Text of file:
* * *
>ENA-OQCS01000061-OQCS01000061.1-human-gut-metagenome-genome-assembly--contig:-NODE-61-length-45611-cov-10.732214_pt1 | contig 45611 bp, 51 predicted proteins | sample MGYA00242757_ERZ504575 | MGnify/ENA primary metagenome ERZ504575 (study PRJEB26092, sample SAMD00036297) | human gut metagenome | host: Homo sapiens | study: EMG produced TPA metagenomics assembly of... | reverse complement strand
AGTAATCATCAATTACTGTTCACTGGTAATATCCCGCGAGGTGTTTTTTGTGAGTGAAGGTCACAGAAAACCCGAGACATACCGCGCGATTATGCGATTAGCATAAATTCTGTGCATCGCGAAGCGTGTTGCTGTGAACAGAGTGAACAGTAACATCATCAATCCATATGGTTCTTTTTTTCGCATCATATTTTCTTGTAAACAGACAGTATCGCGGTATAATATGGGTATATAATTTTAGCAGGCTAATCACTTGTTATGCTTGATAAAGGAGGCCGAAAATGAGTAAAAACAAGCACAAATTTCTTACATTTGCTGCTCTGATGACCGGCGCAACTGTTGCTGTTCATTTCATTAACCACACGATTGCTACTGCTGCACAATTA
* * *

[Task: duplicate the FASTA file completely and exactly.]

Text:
>ENA-OQCS01000061-OQCS01000061.1-human-gut-metagenome-genome-assembly--contig:-NODE-61-length-45611-cov-10.732214_pt1 | contig 45611 bp, 51 predicted proteins | sample MGYA00242757_ERZ504575 | MGnify/ENA primary metagenome ERZ504575 (study PRJEB26092, sample SAMD00036297) | human gut metagenome | host: Homo sapiens | study: EMG produced TPA metagenomics assembly of... | reverse complement strand
AGTAATCATCAATTACTGTTCACTGGTAATATCCCGCGAGGTGTTTTTTGTGAGTGAAGGTCACAGAAAACCCGAGACATACCGCGCGATTATGCGATTAGCATAAATTCTGTGCATCGCGAAGCGTGTTGCTGTGAACAGAGTGAACAGTAACATCATCAATCCATATGGTTCTTTTTTTCGCATCATATTTTCTTGTAAACAGACAGTATCGCGGTATAATATGGGTATATAATTTTAGCAGGCTAATCACTTGTTATGCTTGATAAAGGAGGCCGAAAATGAGTAAAAACAAGCACAAATTTCTTACATTTGCTGCTCTGATGACCGGCGCAACTGTTGCTGTTCATTTCATTAACCACACGATTGCTACTGCTGCACAATTA